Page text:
First Heatwave Expected Next Week People The Long View Article and Photo courtesy of Caltech Published on Monday, January 11, 2016 | 4:20 pm Name (required) Mail (required) (not be published) Website Get our daily Pasadena newspaper in your email box. Free.Get all the latest Pasadena news, more than 10 fresh stories daily, 7 days a week at 7 a.m. Community News Make a comment Community News Home of the Week: Unique Pasadena Home Located on Madeline Drive, Pasadena Pasadena’s ‘626 Day’ Aims to Celebrate City, Boost Local Economy Herbeauty12 Most Breathtaking Trends In Fashion HistoryHerbeautyHerbeautyHerbeauty9 Of The Best Family Friendly Dog BreedsHerbeautyHerbeautyHerbeauty15 Countries Where Men Have Difficulties Finding A WifeHerbeautyHerbeautyHerbeauty10 Brutally Honest Reasons Why You’re Still SingleHerbeautyHerbeautyHerbeauty10 Of The Most Notorious Female Spies In HistoryHerbeautyHerbeautyHerbeautyHe Is Totally In Love With You If He Does These 7 ThingsHerbeautyHerbeauty EVENTS & ENTERTAINMENT | FOOD & DRINK | THE ARTS | REAL ESTATE | HOME & GARDEN | WELLNESS | SOCIAL SCENE | GETAWAYS | PARENTS & KIDS Business News More Cool Stuff Pasadena Will Allow Vaccinated People to Go Without Masks in Most Settings Starting on Tuesday Your email address will not be published. Required fields are marked * 5 recommended0 commentsShareShareTweetSharePin it faithfernandez More » ShareTweetShare on Google+Pin on PinterestSend with WhatsApp,Virtual Schools PasadenaHomes Solve Community/Gov/Pub SafetyCitizen Service CenterPASADENA EVENTS & ACTIVITIES CALENDARClick here for Movie Showtimes Subscribe Top of the News Straight Line to the Capitol: France Córdova at her apartment in Washington, D.C., overlooking Arlington National Cemetery and the National Mall.In 2014, France Córdova (PhD ’79) was confirmed as the 14th director of the National Science Foundation, the culmination of more than three decades in science, technology, and academic leadership roles. We spoke with the Distinguished Alumna (’07) about her remarkable career, the advancement of women in academia, and her enthusiasm for the future of science.How did you first become interested in science?Growing up, I was always fascinated by science. In high school, I remember learning that Charlie Townes (PhD ’39) had invented the maser. I was riveted. But there was no encouragement in my family or mentorship from my teachers to pursue a career in science. In fact, my mother expected that I would get what she called an MRS degree: Meet somebody, get married, and raise the children. That was just the expectation of the times.Your entry to Caltech wasn’t exactly the typical path. How did you get started?I found my way to Gordon Garmire, a physicist who is best known for his work in high-energy astronomy instrumentation and the diffuse X-ray background. He gave me a job, not as a graduate student but writing computer programs to analyze data. Once again, if it meant getting my foot in the door, I said yes. Then I asked if I could audit courses. I did all the required tests, was graded, and—I think to the surprise of the faculty—did really well. So they decided to admit me as a graduate student in physics.Caltech was a rigorous, collaborative, and fun environment. As graduate students, you were able to learn from and work right alongside all of these incredible minds, like theoretical physicists Murray Gell-Mann and Richard Feynman. You take it for granted when you’re a student. There was also an experimental, bootstrap, hands-on atmosphere. I remember once nearly electrocuting myself at White Sands while scaling up the framework of a rocket in the middle of a lightning storm, all to put some duct tape on an instrument. I have a feeling they wouldn’t allow that now, but that was the kind of place Caltech was. You could do theoretical work and also get your hands involved with experimentation.What do you feel contributed to your success?I can’t say there was ever a strategy. Part of it was that when an opportunity came, I wasn’t afraid of it. I never considered a lack of experience to be a serious obstacle. If you’re going to a job that has bigger authority, you almost never have all the required experience.I’ve never felt that I deserved something. Rather, I consider it a privilege to be a part of the various universities and federal agencies that I’ve served, and to be able to contribute to the culture of science and engineering.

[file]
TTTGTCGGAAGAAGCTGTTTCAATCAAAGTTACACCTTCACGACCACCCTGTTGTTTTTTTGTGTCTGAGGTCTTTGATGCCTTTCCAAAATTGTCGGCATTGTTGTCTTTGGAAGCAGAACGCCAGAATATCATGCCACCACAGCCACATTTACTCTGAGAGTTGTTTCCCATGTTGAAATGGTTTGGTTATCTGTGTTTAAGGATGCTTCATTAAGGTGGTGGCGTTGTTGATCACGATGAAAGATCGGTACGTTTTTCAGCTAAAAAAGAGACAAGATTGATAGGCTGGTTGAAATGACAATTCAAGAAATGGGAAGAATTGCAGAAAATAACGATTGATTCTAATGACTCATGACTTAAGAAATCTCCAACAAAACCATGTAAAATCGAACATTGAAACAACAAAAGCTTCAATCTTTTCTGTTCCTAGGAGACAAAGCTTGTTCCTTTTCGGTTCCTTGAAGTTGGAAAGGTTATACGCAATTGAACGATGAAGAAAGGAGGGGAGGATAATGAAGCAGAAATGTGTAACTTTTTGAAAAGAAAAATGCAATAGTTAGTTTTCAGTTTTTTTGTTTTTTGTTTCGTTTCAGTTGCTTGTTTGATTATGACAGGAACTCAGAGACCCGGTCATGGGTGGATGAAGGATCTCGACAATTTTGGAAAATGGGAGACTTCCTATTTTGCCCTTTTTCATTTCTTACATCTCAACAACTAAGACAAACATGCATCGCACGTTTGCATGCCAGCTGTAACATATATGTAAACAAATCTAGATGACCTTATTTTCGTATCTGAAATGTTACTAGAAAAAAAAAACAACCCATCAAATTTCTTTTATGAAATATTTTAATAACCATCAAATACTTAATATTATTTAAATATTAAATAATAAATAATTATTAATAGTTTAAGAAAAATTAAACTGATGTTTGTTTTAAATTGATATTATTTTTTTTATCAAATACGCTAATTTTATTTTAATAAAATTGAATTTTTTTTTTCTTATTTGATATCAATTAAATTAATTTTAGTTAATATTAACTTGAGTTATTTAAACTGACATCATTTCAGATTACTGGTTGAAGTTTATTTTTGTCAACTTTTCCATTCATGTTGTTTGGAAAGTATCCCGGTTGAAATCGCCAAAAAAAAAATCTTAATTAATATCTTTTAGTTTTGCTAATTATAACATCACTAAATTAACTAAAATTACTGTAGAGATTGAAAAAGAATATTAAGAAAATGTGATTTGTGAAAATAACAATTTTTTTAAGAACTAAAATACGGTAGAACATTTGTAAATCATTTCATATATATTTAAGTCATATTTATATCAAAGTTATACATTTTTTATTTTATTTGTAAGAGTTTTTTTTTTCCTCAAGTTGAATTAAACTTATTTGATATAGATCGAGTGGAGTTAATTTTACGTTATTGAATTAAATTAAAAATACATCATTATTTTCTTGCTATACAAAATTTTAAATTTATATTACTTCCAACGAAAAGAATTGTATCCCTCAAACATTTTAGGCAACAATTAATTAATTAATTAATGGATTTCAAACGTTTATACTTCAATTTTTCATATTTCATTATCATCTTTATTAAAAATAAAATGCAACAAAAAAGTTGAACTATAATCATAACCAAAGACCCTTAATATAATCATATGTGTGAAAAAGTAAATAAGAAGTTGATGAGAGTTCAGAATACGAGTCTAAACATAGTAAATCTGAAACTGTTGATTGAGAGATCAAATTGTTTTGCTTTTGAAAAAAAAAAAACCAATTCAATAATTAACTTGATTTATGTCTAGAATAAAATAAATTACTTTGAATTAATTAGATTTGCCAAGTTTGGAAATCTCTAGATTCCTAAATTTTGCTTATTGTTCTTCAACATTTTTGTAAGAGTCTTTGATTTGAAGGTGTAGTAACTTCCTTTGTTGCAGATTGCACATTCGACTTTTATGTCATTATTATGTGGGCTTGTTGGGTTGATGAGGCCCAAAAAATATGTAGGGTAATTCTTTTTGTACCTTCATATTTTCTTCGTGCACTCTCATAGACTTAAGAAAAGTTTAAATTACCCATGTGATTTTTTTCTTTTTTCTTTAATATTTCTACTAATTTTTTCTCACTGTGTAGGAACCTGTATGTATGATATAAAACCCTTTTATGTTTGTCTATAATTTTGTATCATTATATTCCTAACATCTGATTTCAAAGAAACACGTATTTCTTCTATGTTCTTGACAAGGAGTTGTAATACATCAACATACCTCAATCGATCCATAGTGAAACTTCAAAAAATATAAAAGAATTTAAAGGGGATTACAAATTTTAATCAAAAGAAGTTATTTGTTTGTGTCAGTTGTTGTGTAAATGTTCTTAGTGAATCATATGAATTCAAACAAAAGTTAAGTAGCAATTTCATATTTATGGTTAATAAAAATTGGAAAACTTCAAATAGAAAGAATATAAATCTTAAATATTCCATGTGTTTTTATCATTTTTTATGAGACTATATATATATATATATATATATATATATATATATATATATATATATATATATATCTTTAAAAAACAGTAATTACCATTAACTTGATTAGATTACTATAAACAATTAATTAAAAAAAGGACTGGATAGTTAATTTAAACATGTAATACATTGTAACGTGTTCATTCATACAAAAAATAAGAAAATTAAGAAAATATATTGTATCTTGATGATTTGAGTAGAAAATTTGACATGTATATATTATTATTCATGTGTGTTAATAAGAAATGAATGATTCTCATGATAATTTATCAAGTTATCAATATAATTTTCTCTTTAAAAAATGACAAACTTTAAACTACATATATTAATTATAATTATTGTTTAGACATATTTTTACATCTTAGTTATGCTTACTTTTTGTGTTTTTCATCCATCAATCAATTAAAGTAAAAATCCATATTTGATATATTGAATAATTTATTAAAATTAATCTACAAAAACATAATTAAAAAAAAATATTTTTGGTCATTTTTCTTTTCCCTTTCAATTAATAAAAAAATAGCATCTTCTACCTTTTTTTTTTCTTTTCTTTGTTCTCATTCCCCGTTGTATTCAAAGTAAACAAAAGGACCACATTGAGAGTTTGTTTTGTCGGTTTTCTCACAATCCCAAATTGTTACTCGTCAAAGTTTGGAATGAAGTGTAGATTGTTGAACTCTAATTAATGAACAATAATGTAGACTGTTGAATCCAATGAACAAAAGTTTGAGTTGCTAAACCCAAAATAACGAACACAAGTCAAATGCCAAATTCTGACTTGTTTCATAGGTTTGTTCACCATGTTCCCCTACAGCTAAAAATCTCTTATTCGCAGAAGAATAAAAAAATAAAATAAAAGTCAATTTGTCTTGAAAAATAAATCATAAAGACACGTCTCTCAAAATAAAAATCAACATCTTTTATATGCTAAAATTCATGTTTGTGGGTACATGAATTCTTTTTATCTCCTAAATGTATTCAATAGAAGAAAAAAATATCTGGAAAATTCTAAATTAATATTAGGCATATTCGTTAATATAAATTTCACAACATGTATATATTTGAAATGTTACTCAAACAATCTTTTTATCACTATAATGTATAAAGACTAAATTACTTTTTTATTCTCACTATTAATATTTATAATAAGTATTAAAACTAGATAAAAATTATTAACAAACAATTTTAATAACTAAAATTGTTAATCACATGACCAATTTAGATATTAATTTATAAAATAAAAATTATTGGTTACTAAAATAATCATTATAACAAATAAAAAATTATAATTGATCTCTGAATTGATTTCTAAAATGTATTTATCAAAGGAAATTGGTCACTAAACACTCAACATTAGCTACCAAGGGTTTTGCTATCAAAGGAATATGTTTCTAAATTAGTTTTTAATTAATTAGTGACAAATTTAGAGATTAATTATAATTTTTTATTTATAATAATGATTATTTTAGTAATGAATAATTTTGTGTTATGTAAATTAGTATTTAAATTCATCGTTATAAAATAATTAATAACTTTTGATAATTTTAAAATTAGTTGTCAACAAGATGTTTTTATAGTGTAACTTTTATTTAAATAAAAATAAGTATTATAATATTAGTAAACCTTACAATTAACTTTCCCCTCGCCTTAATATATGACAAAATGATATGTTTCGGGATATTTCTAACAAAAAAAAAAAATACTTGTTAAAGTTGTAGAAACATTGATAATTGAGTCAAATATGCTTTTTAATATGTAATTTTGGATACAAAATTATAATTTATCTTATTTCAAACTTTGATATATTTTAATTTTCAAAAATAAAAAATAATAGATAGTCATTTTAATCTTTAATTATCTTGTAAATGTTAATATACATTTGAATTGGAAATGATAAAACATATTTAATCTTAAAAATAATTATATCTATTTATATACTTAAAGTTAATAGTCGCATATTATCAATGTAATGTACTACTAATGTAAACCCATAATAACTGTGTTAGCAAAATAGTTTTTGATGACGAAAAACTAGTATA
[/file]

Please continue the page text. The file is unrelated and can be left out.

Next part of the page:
Twenty-one youth participated in the 2020 Georgia 4-H State Dairy Judging Contest on July 14. Sponsored by the Ina Hopkins-John W. Cook Memorial Fund, the Carole Williams-Georgia Dairy Youth Foundation and the Pam Krueger-Milk Check Off, the competition was held virtually this year due to the COVID-19 pandemic.“Though not an ideal way to view cattle, this tremendous group of young people took it all in stride,” said Jillian Bohlen, University of Georgia Cooperative Extension dairy specialist and professor of animal and dairy science at UGA. “Sorting through five classes of animals, each competitor worked diligently to find those that best fit the ideal for dairy cattle. Our senior competitors excelled in their justification of placings in reasons that were among the best, collectively, I have heard. I applaud each youth member that competed on their dedication to this program and their work in the contest. I would also like to thank Dr. Bill Graves, professor emeritus, for his assistance in officiating the contest.”The annual evaluation competition is a major event for the Georgia 4-H Livestock Program. Youth participating in the Dairy Judging Program acquire a better knowledge of dairy-related topics and learn to demonstrate their knowledge in a competitive environment. The contest also encourages youth to enhance their skills in decision-making, critical thinking, problem solving and social skills as a team member.In the virtual format, senior participants, from ninth through 12th grade, reviewed videos to place five classes of cows and heifers into specific classes and submitted two videos providing reasoning for their placings. Junior participants, grades four through eight, will reviewed five videos for placement.Each county may enter up to 20 senior and 20 non-senior participants. The youth competed individually for high individual and as a team through the combination of the top county individuals.All participants received an award pin for participation. A team plaque is presented to the top participating teams. The senior high individual and the winning senior team earned Georgia 4-H Master status.This year’s winners at the 2020 Georgia 4-H State Dairy Judging Contest include:Seniors:First place team: Emma Newberry, Lexi Pritchard and Neely McCommons — Oconee CountySecond place team: Michael Whitlock, Colton Swartz and Bella Fisk — Coweta CountySenior High Individual: Noel Pickel — Morgan CountyJuniors:First place team: Andrew Gardner, Maggie Harper and Landon Gardner — Morgan CountyJunior High Individual: Sarah Morgan Sapp — Burke CountyGeorgia 4-H empowers youth to become true leaders by developing necessary life skills, positive relationships and community awareness. As the largest youth leadership organization in the state, 4-H reaches more than 242,000 people annually through UGA Extension offices and 4-H facilities. For more information, visit georgia4h.org or contact your local Extension office by visiting extension.uga.edu/county-offices.